Carlsen – Karjakin game 3

1. e4 e5 2. Nf3 Nc6 3. Bb5 Nf6 4. 0-0 Nxe4 Karjakin was trying to play safe by using the Berlin that served Kramnik so well against Kasparov. However, Carlsen kept the Qs on the board

5. Re1 Nd6 6. Nxe5 Be7 7. Bf1 Nxe5 8. Rxe5 0-0 9. d4 Bf6 10. Re2 Kasimdzhanov and Vallejo Pons also played this move. Carlsen played 10. Re1 many times before. Karjakin is taking his time after this rare move. Black played 10…b6 or 10…Nf5 in previous games. In those games, 3 were drawn and white won one.

Karjakin spent over 18 minutes so far after 10. Re2. He is obviously surprised by this move. Incredible! Karjakin is still thinking after 26+ minutes. 10…b6 or 10…Nf5 are both OK for black.

The reason for Re2 is if 10…Re8 white can play 11. Bf4 Rxe2 and now 12. Bxe2 White does not lose the d4 pawn.

10…B6 11. Re1 They are following the Kasimdzjanov – Melkumyan game which ended in a draw.

11…Re8 White can now play 12. Bf4 if 12…Rxe1 13. Qxe1 Bxd4 14. Qe4

12. Bf4 Rxe1 13. Qxe1 White is slightly better in this position. His pieces are better coordinated.

13…Qe7 Black has several decent choices: 14. Na3, 14. Nc3, 14. Nd2, 14. Qxe7. This reminds me of two boxers of different style. One, Carlsen, is trying to jab. The other, Karjakin, by employing the Berlin, is happy to keep holding to frustrate his opponent 🙂 Ali – Foreman rope-a-dope!

14. Nc3 Bb7 15. Qxe7 Bxe7 16. a4 White is slightly better but not much happening. Karjakin should be able to hold this. This must be so frustrating for Carlsen.

16…a6 Perhaps just normal development with 17. Bd3 It is tough for white to make to make significant breakthrough here.

17. g3 A move I had not considered. Nothing special. White wants to trade light square bishops so his knight can go to d5. 17…g5 would be a more aggressive response. 17. Re8 is a more quiet response

17…g5 Karjakin chose this one. If 18. Bxd6 Bxd6 19. Bg2 Bxg2 20. Kxg2 It will be knight vs bishop endgame.

18. Bxd6 Bxd6 I think white needs to trade the light square bishops. Otherwise, the bishop pair may become too strong. Remember how much Muhammad Ali in his 1974 Rumble in the Jungle match against George Foreman really frustrated his opponent?  Carlsen cannot be happy getting almost nothing in his two white games.  The question is who will crack first?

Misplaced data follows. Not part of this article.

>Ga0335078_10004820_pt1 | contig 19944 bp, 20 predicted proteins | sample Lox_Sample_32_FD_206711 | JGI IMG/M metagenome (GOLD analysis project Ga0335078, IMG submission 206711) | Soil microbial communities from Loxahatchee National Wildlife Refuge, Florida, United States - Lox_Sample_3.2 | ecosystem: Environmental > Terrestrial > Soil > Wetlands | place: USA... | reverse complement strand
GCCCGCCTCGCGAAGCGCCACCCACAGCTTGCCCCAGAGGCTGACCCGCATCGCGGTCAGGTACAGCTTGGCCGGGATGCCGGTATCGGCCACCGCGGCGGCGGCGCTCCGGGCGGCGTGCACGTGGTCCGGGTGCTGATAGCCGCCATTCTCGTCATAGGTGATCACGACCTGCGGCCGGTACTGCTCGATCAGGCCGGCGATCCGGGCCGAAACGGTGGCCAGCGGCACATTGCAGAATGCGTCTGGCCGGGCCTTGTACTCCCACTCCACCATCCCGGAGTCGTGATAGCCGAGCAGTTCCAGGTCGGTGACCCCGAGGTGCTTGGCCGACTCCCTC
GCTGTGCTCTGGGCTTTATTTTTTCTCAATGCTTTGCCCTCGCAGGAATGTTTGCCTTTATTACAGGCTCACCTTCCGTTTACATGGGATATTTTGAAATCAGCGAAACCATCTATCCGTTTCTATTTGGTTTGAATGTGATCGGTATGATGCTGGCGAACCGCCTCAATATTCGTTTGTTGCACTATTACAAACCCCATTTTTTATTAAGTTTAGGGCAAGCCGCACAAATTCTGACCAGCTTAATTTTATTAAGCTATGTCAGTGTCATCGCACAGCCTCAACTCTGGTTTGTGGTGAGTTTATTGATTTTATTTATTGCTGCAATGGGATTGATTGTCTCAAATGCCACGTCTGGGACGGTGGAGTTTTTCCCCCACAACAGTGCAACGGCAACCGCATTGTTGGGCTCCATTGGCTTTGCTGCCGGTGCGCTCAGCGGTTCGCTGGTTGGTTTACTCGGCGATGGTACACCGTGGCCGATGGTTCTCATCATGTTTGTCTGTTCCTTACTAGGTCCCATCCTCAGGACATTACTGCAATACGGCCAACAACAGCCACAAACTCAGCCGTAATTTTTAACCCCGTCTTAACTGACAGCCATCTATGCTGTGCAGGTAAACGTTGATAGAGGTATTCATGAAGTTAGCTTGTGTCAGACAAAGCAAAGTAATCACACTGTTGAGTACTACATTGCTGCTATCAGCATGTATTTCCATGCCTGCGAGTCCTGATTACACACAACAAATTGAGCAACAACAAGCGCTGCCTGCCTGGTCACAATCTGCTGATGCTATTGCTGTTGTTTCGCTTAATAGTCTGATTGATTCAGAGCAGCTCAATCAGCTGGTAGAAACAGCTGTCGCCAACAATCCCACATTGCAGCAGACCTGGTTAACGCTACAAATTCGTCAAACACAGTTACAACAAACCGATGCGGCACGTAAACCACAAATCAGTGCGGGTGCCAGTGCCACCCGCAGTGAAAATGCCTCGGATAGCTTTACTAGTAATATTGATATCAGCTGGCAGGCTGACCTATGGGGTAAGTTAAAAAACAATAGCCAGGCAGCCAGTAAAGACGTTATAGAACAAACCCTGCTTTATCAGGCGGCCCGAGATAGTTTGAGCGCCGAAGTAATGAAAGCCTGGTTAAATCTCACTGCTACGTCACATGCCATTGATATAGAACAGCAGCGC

19. Bg2 Bxg2 20. Kxg2 Draw is very likely in this position. 20…Re8 21. Nd5 Re2 22. Ne3 Rd2 23. Rd1 = Other option is 20…f5 but also nothing

20…f5 White has to make sure not to over push. His position is not better. In spite of never playing in a world championship before, Karjakin is handling his nerves very well. Big credit to him and his team.

21. Nd5 Kf7 They can repeat with 22. Ne3 Kf6 23. Nd5+ Kf7 🙂 I felt that Karjakin would be most vulnerable in the first few games because of lack of experience in WC play. But he once again defied expectation and played as well as possible. The longer the lack of decisive results go, the more frustrated Carlsen will be.

22. Ne3 Kf6 The question now is will they repeat? 🙂

23. Nc4 Carlsen is not ready to have a short day in the office. 23…Re8 and simply ignoring the threat of Nxd6. Black should draw easily.

23…Bf8 Still pretty much equal. White can put his Rook on e1 to temporarily control the e file.

24. Re1 Rd8 Karjakin is saying you can have the file. Now what. What are you going to do? 🙂 If Chess wants mega sponsors, change the WC format. For every draw, they have one 5 min round of MMA. Big pay-per-view 🙂

25. f4 How many of you are with me? Every draw = one 5 minute round of MMA style battle. You will not see the Berlin much anymore 🙂 Another idea if there’s a draw, you reverse colors and play blitz until there is a decisive result. No more draw 🙂 Fans are tired of draws, especially in World Championship chess.

25…gxf4 26. gxf4 b5 27. axb5 axb5 28. Ne3 Pretty much equal

28…c6 29. Kf3 Ra8 It is hard to image either side can make much progress.

30. Rg1 If black plays Bh6 then 31. b3 =

30…Ra2 This move I do not like so much 30…Bh6 is better. Here Karjakin needs to be careful with the Rg5 threat after 31. b3

31. b3 c5 White has 32. Rg8 threat

32. Rg8 if 32…Kg7 then 33. Rg2 cxd4 34. Nxf5

32…Kf7 33. Rg2 xcd4 34. Nxf5 As expected. White is up a pawn but black should hold because of white’s weak pawn structure.

34…d3 35. cxd3 And now 34…Ra3 and black is OK

35…Ra1 Karjakin continues to make things more difficult for himself. This was self inflicted. Now white has Rc2 then Rc7.

36. Nd4 b4 37. Rg5 Karjakin still has chances to hold. The game is not over. But he made life so difficult for himself, especially with only 8 min left. This mess was self inflicted by Karjakin. 30…Bh6 and he would have been fine. He needed his Rook in the 8th rank.